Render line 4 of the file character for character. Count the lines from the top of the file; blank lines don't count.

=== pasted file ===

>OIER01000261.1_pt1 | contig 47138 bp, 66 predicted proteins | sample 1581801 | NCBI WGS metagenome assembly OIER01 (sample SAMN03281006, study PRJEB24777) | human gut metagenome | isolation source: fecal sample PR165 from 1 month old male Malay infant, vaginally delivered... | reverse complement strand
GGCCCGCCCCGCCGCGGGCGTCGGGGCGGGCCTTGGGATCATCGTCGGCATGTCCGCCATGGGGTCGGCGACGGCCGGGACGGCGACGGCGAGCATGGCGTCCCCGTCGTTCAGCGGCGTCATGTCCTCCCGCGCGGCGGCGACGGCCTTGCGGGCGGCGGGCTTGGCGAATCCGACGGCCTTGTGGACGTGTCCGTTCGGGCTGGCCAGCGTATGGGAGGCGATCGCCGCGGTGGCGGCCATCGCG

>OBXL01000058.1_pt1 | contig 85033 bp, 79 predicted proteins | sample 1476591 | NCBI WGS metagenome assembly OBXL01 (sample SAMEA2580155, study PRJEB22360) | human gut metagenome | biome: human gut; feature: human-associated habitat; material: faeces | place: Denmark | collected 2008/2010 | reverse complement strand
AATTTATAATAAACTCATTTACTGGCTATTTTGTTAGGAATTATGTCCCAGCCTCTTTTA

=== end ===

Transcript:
AATTTATAATAAACTCATTTACTGGCTATTTTGTTAGGAATTATGTCCCAGCCTCTTTTA